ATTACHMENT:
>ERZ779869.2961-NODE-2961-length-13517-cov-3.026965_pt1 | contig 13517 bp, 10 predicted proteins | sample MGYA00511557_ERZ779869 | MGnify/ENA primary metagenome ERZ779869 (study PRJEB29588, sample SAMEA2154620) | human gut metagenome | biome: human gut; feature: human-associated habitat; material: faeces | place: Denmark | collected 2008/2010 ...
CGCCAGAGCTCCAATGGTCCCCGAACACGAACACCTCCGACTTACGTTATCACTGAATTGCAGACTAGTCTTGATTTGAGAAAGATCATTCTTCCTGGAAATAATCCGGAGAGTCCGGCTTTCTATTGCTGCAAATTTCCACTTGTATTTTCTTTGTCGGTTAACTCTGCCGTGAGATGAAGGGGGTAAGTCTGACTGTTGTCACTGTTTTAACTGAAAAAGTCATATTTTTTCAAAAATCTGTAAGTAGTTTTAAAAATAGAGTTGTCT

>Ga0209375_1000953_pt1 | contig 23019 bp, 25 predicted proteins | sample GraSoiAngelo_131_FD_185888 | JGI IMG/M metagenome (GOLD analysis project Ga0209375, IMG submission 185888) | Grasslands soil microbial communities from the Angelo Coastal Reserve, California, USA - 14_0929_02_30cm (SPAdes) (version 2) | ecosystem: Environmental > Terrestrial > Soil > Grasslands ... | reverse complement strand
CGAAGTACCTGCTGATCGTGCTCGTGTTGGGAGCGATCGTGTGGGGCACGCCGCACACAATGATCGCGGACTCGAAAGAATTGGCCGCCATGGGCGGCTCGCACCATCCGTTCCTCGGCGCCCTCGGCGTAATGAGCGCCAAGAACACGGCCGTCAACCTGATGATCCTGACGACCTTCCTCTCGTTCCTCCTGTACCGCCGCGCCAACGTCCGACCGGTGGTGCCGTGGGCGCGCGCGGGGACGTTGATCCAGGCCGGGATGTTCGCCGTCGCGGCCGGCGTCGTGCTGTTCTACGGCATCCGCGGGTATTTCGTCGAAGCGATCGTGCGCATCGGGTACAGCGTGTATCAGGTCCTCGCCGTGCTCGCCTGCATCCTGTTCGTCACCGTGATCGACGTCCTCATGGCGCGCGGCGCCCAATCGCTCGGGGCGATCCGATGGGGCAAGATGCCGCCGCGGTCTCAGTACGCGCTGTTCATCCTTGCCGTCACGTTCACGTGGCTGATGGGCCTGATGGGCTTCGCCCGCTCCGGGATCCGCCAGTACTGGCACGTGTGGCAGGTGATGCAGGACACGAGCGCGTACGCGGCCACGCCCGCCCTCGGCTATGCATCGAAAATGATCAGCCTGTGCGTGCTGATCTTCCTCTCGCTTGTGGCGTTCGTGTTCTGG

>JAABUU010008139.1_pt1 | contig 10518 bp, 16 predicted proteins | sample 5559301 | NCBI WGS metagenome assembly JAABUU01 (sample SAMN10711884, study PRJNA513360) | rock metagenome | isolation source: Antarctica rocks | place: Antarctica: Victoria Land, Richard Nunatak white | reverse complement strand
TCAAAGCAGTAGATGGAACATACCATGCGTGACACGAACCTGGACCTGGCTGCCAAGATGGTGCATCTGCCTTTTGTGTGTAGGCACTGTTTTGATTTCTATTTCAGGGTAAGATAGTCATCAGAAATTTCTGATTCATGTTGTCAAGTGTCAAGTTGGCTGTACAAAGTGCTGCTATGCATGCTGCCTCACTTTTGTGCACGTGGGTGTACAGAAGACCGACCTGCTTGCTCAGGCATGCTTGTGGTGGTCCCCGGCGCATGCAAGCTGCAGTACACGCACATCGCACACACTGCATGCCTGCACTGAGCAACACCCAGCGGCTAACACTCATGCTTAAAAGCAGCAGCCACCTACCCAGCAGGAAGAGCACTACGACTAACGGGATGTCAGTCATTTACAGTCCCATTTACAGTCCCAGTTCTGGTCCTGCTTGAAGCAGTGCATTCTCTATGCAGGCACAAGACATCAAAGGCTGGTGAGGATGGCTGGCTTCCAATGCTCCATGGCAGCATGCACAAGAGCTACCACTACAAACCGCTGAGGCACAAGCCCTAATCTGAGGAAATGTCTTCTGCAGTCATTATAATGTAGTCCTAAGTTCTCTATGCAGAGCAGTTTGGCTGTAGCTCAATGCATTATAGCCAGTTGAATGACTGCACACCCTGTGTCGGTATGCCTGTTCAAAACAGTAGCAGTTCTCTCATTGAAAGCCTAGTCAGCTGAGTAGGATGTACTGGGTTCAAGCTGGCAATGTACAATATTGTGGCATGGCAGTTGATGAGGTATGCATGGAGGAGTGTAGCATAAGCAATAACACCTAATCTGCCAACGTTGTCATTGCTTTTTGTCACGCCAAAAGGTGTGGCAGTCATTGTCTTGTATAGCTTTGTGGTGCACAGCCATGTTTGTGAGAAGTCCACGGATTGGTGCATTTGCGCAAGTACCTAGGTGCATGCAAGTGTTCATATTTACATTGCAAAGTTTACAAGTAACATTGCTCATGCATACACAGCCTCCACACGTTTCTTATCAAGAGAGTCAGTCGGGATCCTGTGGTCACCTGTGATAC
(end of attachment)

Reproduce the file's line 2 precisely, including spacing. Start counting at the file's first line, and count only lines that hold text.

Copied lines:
CGCCAGAGCTCCAATGGTCCCCGAACACGAACACCTCCGACTTACGTTATCACTGAATTGCAGACTAGTCTTGATTTGAGAAAGATCATTCTTCCTGGAAATAATCCGGAGAGTCCGGCTTTCTATTGCTGCAAATTTCCACTTGTATTTTCTTTGTCGGTTAACTCTGCCGTGAGATGAAGGGGGTAAGTCTGACTGTTGTCACTGTTTTAACTGAAAAAGTCATATTTTTTCAAAAATCTGTAAGTAGTTTTAAAAATAGAGTTGTCT